More Things in Heaven and Earth – by E. A. Comiskey

All I can say is: Amazing! This book has the potential to restore one’s faith! Ms. Comiskey’s writing style is superb in every way, having a clear understanding of the human condition and mastery over the use of creative language when using First Person POV. The paragraphs flowed with ease, and reading the words on the page was the equivalent to fresh air for avid readers!

The story is a pre and post apocalyptic tale of biblical and mythological proportions. The main character and narrator is a humble, simple woman who constantly refers to herself as “just a mom,” but she carries a special gift. Before she knows it, she is called upon by an archangel to carry out an important task, in which the fate of humanity rests in her hands. No pressure (I think the narrator herself makes this comment as well)! Each chapter covers the progression from our normal society to the breakdown of the system, ending with complete and irreversible changes in the world, in which communities become isolated and must find their own ways of surviving.

I thoroughly enjoyed the character development throughout the book. Though the story is in First Person, you can still connect with any of the characters that interact with the protagonist as the author does well with describing facial expressions, body language and other universally emotional human reactions. I loved the loving, strong-willed, yet humble and sometimes sarcastic characteristics of Simone, the protagonist!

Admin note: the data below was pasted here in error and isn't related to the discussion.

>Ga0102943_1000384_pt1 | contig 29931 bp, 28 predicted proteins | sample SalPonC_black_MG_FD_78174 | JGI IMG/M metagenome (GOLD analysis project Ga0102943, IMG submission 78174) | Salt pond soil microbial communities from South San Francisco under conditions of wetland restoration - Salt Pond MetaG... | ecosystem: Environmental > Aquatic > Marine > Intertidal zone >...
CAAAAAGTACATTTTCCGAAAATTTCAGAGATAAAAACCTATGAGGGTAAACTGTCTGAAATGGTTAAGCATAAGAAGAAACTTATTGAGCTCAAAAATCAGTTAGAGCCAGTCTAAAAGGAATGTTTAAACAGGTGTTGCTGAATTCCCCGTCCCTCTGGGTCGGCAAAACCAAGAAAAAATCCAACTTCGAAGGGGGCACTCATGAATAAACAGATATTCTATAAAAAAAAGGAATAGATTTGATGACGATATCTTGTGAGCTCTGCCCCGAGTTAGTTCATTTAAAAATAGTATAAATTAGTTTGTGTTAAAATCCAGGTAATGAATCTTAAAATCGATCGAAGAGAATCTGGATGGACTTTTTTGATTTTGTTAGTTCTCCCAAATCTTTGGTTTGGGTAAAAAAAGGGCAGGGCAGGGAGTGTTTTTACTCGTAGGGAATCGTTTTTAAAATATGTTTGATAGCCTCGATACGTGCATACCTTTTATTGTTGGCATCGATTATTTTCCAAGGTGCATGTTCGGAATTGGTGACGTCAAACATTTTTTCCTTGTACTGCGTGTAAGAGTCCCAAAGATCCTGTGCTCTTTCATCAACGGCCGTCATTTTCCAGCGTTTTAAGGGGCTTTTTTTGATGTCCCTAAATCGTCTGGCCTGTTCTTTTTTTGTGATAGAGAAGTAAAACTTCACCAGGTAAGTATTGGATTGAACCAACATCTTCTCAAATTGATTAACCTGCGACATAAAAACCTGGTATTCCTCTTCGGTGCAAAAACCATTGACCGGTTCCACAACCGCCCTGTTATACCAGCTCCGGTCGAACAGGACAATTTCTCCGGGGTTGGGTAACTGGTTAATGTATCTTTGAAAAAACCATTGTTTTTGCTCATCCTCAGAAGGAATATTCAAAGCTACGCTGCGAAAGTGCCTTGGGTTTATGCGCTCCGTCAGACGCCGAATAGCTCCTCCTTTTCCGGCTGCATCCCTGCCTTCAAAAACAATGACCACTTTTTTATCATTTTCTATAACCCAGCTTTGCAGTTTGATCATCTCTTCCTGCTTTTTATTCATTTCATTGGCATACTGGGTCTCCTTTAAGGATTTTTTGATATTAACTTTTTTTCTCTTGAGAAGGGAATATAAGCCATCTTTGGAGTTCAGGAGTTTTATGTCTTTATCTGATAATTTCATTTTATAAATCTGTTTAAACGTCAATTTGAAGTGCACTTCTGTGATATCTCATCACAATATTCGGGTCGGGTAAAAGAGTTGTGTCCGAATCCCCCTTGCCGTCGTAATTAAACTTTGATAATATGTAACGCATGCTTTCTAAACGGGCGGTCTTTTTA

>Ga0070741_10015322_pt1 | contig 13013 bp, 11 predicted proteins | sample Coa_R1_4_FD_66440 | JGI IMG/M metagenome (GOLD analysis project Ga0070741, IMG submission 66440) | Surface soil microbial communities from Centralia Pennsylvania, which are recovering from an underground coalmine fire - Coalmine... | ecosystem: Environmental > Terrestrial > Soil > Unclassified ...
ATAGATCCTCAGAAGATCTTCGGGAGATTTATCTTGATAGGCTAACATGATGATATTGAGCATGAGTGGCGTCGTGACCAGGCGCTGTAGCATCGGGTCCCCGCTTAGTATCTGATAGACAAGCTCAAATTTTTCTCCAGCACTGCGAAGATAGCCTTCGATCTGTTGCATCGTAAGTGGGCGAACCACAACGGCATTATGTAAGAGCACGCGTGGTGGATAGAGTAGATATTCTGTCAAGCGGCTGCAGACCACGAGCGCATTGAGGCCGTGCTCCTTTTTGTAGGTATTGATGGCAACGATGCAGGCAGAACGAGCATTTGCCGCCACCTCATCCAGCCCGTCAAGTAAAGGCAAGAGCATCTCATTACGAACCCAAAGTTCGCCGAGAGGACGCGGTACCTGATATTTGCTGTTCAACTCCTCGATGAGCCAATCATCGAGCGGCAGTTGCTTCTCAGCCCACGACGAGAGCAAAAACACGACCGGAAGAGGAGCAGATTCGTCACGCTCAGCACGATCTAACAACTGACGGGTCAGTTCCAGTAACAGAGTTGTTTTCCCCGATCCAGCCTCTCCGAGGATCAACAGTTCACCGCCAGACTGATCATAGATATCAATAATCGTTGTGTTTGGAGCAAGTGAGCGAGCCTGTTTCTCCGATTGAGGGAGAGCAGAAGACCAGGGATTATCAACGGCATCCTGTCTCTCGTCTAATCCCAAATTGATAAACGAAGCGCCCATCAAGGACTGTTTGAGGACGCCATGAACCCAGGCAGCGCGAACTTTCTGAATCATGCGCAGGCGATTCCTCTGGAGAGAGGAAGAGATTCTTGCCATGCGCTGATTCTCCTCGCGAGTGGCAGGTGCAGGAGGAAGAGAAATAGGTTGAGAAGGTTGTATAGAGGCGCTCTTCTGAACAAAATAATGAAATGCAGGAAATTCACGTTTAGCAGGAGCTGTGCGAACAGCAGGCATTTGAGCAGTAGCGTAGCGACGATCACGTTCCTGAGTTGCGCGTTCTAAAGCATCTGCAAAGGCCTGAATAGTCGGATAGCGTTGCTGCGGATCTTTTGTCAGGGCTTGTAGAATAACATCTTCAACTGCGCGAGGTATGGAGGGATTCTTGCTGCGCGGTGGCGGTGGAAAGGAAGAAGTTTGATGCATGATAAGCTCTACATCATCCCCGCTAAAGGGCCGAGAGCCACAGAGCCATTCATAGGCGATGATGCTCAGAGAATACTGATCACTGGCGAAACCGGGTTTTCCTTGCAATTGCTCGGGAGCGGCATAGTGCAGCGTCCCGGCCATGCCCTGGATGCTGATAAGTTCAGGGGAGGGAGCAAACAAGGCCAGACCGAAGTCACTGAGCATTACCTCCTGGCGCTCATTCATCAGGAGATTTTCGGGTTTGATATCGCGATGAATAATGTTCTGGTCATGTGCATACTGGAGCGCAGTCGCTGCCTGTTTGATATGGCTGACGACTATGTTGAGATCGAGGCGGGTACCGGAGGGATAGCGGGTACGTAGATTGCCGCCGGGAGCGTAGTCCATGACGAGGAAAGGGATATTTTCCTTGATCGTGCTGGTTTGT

With one of the central themes appearing at first to be good vs. evil, you’d think that the suspense (also done very well), is building toward an epic battle of sorts, but as we continue reading we find that faith and hope are the keys to survival in this darkening world, and the surprising direction the author takes is refreshing.

On a final note, I find it incredible how the author finds a way to tie in all manners and beings of multiple myths and legends into one story without dealing with the challenge of discordance or “cluttter.” The Norse goddess Freyja is sitting at the dinner table with the Greek god Hermes and an archangel of the Lord, while vampires, werewolves, fairies, and orcs are choosing where their loyalties lie…and it all seems to work! Amazingly creative and imaginative!

I would recommend this story to anyone, regardless of their personal choice of religion. This book is kind of a montage of it all, and it seems so natural to be that way!

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